Russian troops blockade Grozny
SLEPTSOVSK, Russia -- Federal troops are blockading Chechnya's capital Grozny to sweep districts for suspected rebels,
The move follows a day of fighting in which Russian forces reportedly killed more than 30 rebels in separatist Chechnya in intensive overnight shooting.
Fourteen Russian and pro-Moscow Chechen servicemen were also killed, including seven who died when their truck hit a landmine, Reuters reported.
On Tuesday, civilians were barred from entering and leaving Grozny as additional troops arrived for the operation.
The forces came from Chechnya's second-largest city Gudermes and the nearby base at Khankala, an official in the Moscow-backed Chechen administration said.
Military officials said troops had exchange fired with rebels on at least 10 occasions in the previous 24 hours, with the fiercest clashes occurring in Grozny. Casualty figures remained unclear.
Russia had deployed helicopter gunships to bottle up separatists inside their bases in Chechnya's southern mountains, and help repulse a rebel attack on the main base of government forces in the province.
On Monday a 20-strong rebel group were killed by helicopter gunships while attacking Russia's main Khankala base, the Itar-Tass news agency said.
An additional 10 rebels were killed and eight border guards injured during almost two days of fighting in the Sharo-Argun gorge area, Interfax revealed.
Federal troops and border guards had mounted a special operation on Monday to blockade rebels in the Sharo-Argun gorge area on Chechnya's southern border with Georgia.
The regional administration's press service told Interfax news agency that 10 rebels had been killed and eight border guards injured during almost two days of fighting.
"All (the rebels') attempts to escape the encirclement failed," Interfax quoted Russian officials as saying.
But the Russians also suffered losses. On Monday, four Russian troops and three Chechen police officers were killed when their truck hit a mine in Grozny.
Later three Chechen police officers were killed when their Zhiguli patrol car was shelled by rebels, the official said.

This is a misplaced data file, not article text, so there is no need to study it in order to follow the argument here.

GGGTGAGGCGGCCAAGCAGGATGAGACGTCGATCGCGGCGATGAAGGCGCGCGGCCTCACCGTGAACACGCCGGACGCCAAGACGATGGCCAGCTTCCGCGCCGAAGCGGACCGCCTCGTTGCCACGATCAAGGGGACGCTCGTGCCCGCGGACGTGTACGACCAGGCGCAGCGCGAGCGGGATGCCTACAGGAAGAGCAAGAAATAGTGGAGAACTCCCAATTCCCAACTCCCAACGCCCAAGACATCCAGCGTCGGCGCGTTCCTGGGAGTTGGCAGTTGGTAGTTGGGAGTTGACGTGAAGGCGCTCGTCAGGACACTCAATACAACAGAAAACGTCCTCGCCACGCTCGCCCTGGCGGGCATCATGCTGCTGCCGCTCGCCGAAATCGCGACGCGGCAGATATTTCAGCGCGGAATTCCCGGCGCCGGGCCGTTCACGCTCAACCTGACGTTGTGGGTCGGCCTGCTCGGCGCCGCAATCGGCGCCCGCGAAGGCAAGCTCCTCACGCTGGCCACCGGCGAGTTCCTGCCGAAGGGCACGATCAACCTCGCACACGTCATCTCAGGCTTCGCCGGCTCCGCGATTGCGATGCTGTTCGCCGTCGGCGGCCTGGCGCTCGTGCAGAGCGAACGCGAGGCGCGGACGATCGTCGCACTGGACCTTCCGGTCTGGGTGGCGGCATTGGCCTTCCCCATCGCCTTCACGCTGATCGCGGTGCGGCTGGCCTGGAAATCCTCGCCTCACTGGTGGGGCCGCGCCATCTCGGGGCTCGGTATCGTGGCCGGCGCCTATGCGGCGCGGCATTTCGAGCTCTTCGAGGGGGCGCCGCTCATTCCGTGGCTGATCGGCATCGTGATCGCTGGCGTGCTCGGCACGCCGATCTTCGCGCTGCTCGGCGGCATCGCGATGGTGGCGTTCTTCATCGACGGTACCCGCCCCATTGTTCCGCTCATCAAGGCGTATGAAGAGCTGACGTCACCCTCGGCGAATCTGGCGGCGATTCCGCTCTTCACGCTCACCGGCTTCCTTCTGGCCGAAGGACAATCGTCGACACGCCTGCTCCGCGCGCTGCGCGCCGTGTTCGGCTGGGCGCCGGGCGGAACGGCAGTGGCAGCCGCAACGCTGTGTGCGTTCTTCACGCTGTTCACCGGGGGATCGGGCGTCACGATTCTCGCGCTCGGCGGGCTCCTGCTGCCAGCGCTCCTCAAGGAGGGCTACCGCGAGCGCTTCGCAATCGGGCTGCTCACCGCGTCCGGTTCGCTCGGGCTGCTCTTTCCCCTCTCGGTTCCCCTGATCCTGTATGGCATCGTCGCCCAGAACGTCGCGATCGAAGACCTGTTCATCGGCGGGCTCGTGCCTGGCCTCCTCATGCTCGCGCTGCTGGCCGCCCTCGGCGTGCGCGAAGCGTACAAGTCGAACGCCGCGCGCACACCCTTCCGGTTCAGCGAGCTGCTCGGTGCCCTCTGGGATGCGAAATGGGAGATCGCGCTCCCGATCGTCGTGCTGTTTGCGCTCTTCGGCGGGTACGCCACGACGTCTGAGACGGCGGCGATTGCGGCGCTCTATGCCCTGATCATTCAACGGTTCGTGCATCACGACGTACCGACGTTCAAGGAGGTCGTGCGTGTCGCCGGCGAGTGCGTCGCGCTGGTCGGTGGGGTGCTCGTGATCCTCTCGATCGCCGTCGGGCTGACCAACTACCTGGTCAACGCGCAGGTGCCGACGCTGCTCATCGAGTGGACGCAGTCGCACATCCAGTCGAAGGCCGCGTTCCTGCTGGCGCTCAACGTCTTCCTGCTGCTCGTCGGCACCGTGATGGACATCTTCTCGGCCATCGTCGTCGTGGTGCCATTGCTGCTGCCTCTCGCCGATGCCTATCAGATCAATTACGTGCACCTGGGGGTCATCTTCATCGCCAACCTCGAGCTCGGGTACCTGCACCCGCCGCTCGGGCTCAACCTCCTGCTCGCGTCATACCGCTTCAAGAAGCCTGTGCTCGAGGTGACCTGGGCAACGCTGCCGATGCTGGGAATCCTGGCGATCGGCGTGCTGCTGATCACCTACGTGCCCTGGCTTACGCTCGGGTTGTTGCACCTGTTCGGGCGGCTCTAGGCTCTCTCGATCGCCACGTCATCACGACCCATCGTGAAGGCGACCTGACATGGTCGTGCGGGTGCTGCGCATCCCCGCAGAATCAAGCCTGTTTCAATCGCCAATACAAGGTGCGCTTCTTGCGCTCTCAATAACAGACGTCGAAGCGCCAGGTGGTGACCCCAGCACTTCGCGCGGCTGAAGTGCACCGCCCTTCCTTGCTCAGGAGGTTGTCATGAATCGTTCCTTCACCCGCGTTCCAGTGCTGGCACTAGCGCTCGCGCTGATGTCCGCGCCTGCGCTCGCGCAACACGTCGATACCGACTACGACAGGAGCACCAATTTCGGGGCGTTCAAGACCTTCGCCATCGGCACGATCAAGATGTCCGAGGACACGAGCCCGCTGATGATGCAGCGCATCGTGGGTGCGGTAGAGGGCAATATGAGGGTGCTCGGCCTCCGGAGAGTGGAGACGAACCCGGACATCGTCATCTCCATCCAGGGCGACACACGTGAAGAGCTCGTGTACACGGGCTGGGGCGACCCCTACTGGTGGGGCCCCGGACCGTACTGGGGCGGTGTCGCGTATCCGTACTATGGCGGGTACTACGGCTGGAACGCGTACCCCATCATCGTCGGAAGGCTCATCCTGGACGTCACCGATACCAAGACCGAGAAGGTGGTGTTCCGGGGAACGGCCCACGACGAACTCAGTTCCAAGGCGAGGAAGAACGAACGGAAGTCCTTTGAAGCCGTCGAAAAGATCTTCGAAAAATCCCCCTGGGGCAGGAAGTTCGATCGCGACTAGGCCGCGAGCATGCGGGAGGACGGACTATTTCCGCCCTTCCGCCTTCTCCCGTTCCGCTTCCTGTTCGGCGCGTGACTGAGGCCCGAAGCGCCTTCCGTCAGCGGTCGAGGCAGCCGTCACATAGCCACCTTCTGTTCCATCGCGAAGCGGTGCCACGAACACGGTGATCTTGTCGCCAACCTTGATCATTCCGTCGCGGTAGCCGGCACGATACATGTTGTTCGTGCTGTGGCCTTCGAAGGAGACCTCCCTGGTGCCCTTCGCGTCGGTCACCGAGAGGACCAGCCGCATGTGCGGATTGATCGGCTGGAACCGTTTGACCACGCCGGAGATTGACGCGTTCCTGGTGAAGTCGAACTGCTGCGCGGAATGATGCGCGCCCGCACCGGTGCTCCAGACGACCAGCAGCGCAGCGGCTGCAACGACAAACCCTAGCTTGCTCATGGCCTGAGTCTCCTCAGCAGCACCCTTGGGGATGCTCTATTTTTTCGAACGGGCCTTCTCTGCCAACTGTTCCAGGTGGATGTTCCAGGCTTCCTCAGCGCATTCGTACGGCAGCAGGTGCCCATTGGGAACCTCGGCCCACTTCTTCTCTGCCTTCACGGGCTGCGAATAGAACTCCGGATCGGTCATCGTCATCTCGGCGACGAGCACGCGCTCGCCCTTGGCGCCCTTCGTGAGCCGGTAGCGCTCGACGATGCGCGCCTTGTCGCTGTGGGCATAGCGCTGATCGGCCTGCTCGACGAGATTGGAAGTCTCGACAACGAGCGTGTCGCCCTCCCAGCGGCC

Two servicemen were killed in Grozny when their military truck hit a mine apparently planted by rebels.
Just outside Grozny rebels blew up an armored personnel carrier, killing two servicemen and wounding several, the official said.
The escalation in fighting follows the weekend's killing of a top Chechen warlord, Arbi Barayev, accused of masterminding serial kidnappings.
He was the first separatist field commander to die in Russia's high-profile campaign to eliminate rebel chiefs.
The rebel website kavkaz.org reported on Tuesday that Barayev's nephew, Movsar Barayev, had replaced him.
Meanwhile, 33 Chechen refugees, on hunger strike to demand peace talks to end the 20-month conflict, said they were determined to continue their fast to the bitter end.
Police said they were probing the death of two civilians in Chechnya's third-largest town of Argun, who were gunned down by masked assailants in a refugee centre.
An upsurge in clashes in the separatist republic has coincided with the emergence of a peace hunger strike movement by refugees clamouring for talks between the rebel leadership and Moscow.
Waves of refugees poured into the border town of Sleptsovsk on Sunday to demonstrate their support for the hunger strikers, some of whom are already in hospital suffering from exhaustion.
RIA news agency quoted Sergei Yastrzhembsky, the Kremlin's chief spokesman on Chechnya, as saying talks with separatist Chechen President Aslan Maskhadov were "useless."
And he dismissed the protest by refugees living in tent cities in the neighbouring Russian republic of Ingushetia as a rebel stunt designed to win public sympathy.
Russian troops withdrew from Chechnya in humiliation after a 1994-96 war against separatists but returned in October 1999 to attempt a further crackdown. Moscow's shaky control over most of the breakaway territory is punctured by almost daily attacks.
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